Monday, August 22, 2011

The Comma

I am sitting in front of my computer: there is a finished story on the screen in front of me; my mouse pointer is hovering over the ‘Publish’ button, the button that will make the story available on my website. My right index finger is poised, ready to click that button. It is time to click that button; I have to click it: but I don’t; I don’t click that button. I sit there. I start to sweat. I start to question the contents of my story. I start to wonder if I have used too many commas.

I remind myself that I can still change my story after I have posted it. I remind myself that the very small number of people who visit my website will understand the comma problem.

But, as I click that ‘Publish’ button, a dull sense of unease remains: something is not right.

I go to my own website. I re-read my story. I remove the comma and republish the story. I go back to my website. I re-read my story again. I add the comma back in and republish the story again.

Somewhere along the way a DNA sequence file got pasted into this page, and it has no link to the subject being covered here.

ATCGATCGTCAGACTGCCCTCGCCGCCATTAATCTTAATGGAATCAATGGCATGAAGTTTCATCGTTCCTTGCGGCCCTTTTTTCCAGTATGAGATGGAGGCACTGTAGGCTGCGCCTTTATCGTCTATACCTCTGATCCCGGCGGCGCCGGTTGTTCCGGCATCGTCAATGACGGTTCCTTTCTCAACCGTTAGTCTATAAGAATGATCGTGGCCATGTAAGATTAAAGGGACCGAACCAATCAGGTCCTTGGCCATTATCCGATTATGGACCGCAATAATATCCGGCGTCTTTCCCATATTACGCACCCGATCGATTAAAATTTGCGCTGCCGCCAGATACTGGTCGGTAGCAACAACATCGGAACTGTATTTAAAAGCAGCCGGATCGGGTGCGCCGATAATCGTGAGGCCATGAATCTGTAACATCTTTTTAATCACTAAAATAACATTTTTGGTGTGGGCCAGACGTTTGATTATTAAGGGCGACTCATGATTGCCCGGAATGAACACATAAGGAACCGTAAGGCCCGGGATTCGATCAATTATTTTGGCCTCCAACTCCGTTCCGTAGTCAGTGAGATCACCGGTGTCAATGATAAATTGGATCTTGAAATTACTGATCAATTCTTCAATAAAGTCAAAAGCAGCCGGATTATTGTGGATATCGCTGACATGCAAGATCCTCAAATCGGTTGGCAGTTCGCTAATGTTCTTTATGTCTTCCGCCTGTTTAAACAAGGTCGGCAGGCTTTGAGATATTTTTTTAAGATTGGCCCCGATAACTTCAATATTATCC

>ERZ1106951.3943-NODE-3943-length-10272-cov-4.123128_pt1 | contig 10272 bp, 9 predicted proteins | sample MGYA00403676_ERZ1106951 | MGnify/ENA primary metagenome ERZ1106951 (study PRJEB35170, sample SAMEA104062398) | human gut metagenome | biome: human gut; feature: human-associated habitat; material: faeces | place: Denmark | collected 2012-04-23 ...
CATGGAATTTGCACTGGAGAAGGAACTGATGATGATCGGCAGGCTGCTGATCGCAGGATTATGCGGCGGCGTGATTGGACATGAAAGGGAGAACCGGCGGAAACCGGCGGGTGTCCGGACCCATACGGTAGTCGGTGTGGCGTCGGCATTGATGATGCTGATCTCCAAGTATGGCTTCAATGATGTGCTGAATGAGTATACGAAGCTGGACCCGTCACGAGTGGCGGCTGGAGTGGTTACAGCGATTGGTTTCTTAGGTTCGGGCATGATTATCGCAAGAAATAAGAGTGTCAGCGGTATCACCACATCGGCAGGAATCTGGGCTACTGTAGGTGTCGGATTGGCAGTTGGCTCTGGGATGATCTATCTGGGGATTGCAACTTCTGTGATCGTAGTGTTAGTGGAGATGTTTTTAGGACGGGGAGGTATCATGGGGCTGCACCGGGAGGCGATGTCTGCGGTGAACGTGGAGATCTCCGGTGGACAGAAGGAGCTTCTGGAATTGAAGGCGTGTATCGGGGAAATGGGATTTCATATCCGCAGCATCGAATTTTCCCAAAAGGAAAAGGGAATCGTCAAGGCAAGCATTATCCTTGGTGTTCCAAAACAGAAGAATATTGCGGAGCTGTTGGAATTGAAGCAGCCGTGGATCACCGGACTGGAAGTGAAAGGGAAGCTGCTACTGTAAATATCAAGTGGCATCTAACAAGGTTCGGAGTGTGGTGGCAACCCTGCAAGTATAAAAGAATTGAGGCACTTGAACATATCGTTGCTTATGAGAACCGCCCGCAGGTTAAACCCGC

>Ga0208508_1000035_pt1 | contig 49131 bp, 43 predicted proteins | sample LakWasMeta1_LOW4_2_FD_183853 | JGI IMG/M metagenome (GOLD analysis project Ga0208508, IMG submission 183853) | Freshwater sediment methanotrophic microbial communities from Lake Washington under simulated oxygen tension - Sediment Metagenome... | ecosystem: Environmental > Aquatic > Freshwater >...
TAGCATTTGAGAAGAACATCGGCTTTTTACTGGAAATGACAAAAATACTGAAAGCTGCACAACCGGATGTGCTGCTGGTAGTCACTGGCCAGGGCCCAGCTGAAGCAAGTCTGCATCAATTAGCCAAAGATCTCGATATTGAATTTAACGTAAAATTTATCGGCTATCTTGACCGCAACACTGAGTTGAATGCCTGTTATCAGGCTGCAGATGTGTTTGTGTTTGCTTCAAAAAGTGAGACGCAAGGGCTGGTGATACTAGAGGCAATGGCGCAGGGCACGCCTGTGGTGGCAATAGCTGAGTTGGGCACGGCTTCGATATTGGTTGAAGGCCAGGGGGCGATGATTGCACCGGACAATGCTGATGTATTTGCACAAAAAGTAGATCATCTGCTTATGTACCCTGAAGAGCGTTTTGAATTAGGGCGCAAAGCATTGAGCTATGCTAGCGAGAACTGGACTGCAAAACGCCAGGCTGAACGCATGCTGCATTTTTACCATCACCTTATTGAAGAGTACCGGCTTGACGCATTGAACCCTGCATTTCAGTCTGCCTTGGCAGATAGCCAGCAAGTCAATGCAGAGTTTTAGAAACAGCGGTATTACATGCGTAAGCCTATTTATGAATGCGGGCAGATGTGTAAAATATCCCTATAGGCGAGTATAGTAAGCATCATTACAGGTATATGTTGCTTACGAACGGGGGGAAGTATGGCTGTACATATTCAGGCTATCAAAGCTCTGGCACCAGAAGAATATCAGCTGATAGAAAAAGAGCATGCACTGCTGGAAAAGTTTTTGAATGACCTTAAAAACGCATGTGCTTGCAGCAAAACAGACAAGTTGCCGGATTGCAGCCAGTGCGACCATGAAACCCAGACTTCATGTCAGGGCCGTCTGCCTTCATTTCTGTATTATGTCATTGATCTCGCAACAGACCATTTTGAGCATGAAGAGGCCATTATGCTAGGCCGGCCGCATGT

This comma is like the bolt that is leftover after you have put your car back together: it is a small piece, but it is significant.

The significance of the comma grows in my mind. I read the story to my wife, with and without the comma. She tells me she can’t hear a difference and that she likes my story. I tell her that she doesn't understand my art.

We go to bed. I dream that hundreds of people have read my story. I am on the brink of being discovered as an author until someone shouts out, ‘Hey, what’s with this extra comma?” The crowd turns away from me. I call after them, tell them that it can be removed: but it’s no use.

I wake-up with a start. I make a note of the dream in my writer’s diary. Perhaps there is a story in this, I think.

No comments:

Post a Comment